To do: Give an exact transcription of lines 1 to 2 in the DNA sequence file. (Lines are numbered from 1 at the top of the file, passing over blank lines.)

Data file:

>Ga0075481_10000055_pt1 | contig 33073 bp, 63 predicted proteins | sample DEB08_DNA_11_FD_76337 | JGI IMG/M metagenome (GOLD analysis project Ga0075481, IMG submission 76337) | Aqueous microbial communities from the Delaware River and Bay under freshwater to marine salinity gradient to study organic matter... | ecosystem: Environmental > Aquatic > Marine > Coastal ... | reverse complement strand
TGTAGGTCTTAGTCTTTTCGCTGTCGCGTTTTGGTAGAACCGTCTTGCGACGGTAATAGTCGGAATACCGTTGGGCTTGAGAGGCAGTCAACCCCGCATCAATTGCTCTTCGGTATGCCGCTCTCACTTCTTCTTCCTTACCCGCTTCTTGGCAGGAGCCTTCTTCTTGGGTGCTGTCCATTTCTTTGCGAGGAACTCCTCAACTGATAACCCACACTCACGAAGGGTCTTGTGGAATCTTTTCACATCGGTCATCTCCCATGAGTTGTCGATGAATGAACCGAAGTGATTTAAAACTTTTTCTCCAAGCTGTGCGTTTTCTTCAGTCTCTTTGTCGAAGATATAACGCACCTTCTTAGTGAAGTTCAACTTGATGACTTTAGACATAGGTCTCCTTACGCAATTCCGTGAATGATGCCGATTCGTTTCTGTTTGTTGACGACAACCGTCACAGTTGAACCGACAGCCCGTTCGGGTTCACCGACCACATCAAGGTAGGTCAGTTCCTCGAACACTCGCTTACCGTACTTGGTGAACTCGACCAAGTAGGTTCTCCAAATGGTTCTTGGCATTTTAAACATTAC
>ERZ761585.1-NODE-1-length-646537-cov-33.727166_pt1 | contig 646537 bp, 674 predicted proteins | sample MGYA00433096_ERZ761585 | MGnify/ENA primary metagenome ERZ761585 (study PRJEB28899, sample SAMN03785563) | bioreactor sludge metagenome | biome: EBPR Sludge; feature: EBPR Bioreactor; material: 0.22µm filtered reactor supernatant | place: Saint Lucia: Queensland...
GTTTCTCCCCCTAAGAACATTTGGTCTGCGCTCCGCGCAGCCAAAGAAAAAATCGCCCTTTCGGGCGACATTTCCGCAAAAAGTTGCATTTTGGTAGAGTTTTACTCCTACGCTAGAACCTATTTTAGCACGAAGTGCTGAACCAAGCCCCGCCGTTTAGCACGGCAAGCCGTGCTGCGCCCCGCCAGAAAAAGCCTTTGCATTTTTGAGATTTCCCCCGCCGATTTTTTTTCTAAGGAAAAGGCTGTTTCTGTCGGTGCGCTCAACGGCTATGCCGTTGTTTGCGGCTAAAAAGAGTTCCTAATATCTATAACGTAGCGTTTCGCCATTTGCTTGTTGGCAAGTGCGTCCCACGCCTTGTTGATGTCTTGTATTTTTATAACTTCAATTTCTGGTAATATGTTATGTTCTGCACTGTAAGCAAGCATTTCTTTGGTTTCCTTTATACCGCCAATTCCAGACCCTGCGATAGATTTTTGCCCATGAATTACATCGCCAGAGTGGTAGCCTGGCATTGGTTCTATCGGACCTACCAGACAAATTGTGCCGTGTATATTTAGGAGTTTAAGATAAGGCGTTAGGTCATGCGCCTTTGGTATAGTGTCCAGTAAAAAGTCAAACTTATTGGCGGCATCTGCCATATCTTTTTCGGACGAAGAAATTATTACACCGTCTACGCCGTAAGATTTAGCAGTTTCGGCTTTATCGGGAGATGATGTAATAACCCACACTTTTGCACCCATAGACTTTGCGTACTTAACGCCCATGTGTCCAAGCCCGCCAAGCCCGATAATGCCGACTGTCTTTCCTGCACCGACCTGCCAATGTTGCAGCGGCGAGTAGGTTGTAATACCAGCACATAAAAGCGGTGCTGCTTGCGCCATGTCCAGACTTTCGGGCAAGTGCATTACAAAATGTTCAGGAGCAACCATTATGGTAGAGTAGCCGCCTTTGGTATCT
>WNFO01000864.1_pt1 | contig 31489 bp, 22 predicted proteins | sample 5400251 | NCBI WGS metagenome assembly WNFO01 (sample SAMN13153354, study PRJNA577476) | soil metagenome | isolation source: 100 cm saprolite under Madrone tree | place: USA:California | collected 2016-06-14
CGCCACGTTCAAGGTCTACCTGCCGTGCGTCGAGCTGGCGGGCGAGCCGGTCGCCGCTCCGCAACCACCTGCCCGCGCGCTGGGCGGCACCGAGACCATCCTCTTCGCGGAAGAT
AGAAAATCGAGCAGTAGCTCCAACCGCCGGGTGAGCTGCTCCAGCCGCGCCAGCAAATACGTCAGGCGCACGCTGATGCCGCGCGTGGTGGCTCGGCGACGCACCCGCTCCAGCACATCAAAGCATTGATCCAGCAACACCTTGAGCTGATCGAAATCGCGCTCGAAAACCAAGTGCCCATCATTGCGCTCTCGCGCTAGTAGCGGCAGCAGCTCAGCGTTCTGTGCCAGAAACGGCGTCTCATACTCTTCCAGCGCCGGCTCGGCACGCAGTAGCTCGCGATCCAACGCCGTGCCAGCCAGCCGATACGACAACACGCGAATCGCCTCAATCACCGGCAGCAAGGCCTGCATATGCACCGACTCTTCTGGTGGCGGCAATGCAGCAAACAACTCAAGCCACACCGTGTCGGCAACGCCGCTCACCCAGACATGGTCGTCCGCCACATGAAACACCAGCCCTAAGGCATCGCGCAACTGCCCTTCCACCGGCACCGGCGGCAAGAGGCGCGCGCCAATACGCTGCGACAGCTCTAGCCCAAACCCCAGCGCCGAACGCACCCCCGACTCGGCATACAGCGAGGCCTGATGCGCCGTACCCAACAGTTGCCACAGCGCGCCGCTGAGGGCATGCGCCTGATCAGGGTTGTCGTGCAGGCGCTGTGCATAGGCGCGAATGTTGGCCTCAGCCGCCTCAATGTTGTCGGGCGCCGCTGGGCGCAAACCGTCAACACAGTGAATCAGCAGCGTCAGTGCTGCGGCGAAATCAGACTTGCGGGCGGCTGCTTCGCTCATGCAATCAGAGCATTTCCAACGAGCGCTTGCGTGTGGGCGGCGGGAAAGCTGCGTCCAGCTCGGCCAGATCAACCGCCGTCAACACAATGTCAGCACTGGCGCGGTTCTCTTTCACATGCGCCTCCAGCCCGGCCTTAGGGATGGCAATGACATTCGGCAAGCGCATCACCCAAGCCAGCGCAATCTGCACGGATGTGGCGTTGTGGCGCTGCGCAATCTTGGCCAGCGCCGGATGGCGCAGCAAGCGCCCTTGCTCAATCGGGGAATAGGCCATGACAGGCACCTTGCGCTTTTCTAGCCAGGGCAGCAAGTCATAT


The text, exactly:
>Ga0075481_10000055_pt1 | contig 33073 bp, 63 predicted proteins | sample DEB08_DNA_11_FD_76337 | JGI IMG/M metagenome (GOLD analysis project Ga0075481, IMG submission 76337) | Aqueous microbial communities from the Delaware River and Bay under freshwater to marine salinity gradient to study organic matter... | ecosystem: Environmental > Aquatic > Marine > Coastal ... | reverse complement strand
TGTAGGTCTTAGTCTTTTCGCTGTCGCGTTTTGGTAGAACCGTCTTGCGACGGTAATAGTCGGAATACCGTTGGGCTTGAGAGGCAGTCAACCCCGCATCAATTGCTCTTCGGTATGCCGCTCTCACTTCTTCTTCCTTACCCGCTTCTTGGCAGGAGCCTTCTTCTTGGGTGCTGTCCATTTCTTTGCGAGGAACTCCTCAACTGATAACCCACACTCACGAAGGGTCTTGTGGAATCTTTTCACATCGGTCATCTCCCATGAGTTGTCGATGAATGAACCGAAGTGATTTAAAACTTTTTCTCCAAGCTGTGCGTTTTCTTCAGTCTCTTTGTCGAAGATATAACGCACCTTCTTAGTGAAGTTCAACTTGATGACTTTAGACATAGGTCTCCTTACGCAATTCCGTGAATGATGCCGATTCGTTTCTGTTTGTTGACGACAACCGTCACAGTTGAACCGACAGCCCGTTCGGGTTCACCGACCACATCAAGGTAGGTCAGTTCCTCGAACACTCGCTTACCGTACTTGGTGAACTCGACCAAGTAGGTTCTCCAAATGGTTCTTGGCATTTTAAACATTAC